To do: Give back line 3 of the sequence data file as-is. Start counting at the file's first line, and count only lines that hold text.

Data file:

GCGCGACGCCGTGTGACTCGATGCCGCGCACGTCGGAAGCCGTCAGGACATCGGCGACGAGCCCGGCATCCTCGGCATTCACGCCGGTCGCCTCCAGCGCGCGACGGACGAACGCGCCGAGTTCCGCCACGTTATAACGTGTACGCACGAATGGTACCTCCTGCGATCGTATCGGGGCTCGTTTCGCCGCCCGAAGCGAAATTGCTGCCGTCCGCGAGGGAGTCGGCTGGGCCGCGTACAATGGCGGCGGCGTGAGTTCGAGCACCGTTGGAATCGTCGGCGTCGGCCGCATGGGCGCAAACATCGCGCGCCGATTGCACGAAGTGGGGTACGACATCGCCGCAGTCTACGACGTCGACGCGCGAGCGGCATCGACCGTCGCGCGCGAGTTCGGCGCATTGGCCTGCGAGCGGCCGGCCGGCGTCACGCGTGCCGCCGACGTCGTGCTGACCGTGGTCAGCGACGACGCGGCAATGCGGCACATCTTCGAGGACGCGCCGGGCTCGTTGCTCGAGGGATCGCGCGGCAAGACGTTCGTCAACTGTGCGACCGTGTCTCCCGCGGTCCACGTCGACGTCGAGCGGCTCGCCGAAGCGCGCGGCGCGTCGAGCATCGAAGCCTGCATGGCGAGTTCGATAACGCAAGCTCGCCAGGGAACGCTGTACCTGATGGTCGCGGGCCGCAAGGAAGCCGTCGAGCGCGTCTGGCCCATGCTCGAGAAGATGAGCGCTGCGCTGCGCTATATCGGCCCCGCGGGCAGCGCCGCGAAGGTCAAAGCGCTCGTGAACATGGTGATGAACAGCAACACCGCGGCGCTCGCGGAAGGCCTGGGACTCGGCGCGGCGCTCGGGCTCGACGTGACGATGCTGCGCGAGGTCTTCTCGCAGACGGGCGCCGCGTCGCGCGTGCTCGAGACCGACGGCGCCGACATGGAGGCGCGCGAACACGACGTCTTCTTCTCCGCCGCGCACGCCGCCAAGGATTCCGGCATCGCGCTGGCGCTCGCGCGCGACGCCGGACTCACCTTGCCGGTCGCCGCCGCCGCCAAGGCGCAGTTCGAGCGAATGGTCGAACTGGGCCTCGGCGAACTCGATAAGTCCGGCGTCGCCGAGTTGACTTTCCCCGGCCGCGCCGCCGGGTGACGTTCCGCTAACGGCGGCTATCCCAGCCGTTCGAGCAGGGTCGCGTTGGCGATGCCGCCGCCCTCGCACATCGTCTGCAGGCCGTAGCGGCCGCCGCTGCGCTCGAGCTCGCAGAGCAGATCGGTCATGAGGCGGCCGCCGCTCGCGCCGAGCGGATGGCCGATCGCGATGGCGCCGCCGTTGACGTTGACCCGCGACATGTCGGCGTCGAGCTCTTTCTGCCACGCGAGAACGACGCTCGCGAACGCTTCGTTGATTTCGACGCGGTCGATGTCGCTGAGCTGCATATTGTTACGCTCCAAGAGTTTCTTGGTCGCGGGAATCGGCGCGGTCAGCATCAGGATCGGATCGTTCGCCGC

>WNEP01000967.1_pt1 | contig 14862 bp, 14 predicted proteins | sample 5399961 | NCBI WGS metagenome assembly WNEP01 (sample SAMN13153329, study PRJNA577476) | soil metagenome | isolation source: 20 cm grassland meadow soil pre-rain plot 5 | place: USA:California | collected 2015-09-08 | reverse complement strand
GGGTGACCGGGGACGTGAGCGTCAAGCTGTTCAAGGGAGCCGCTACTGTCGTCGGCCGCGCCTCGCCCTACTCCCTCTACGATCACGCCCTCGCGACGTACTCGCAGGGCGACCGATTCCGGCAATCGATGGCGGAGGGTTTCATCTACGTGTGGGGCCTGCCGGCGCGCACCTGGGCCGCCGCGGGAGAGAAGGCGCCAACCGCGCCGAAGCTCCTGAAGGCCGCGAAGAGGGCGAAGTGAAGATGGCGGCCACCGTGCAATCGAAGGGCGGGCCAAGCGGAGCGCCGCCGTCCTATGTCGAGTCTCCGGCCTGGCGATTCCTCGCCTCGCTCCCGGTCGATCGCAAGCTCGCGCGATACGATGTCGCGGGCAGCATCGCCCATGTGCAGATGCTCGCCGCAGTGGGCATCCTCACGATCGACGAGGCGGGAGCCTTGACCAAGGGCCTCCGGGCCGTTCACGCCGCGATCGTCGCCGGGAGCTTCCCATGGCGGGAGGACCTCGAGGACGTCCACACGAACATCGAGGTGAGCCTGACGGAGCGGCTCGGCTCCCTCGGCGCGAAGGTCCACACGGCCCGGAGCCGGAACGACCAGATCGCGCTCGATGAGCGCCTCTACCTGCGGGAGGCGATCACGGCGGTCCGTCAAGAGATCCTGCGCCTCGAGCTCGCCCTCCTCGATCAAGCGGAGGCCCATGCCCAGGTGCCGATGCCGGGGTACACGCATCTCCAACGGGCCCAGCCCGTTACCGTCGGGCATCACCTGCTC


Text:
GGGTGACCGGGGACGTGAGCGTCAAGCTGTTCAAGGGAGCCGCTACTGTCGTCGGCCGCGCCTCGCCCTACTCCCTCTACGATCACGCCCTCGCGACGTACTCGCAGGGCGACCGATTCCGGCAATCGATGGCGGAGGGTTTCATCTACGTGTGGGGCCTGCCGGCGCGCACCTGGGCCGCCGCGGGAGAGAAGGCGCCAACCGCGCCGAAGCTCCTGAAGGCCGCGAAGAGGGCGAAGTGAAGATGGCGGCCACCGTGCAATCGAAGGGCGGGCCAAGCGGAGCGCCGCCGTCCTATGTCGAGTCTCCGGCCTGGCGATTCCTCGCCTCGCTCCCGGTCGATCGCAAGCTCGCGCGATACGATGTCGCGGGCAGCATCGCCCATGTGCAGATGCTCGCCGCAGTGGGCATCCTCACGATCGACGAGGCGGGAGCCTTGACCAAGGGCCTCCGGGCCGTTCACGCCGCGATCGTCGCCGGGAGCTTCCCATGGCGGGAGGACCTCGAGGACGTCCACACGAACATCGAGGTGAGCCTGACGGAGCGGCTCGGCTCCCTCGGCGCGAAGGTCCACACGGCCCGGAGCCGGAACGACCAGATCGCGCTCGATGAGCGCCTCTACCTGCGGGAGGCGATCACGGCGGTCCGTCAAGAGATCCTGCGCCTCGAGCTCGCCCTCCTCGATCAAGCGGAGGCCCATGCCCAGGTGCCGATGCCGGGGTACACGCATCTCCAACGGGCCCAGCCCGTTACCGTCGGGCATCACCTGCTC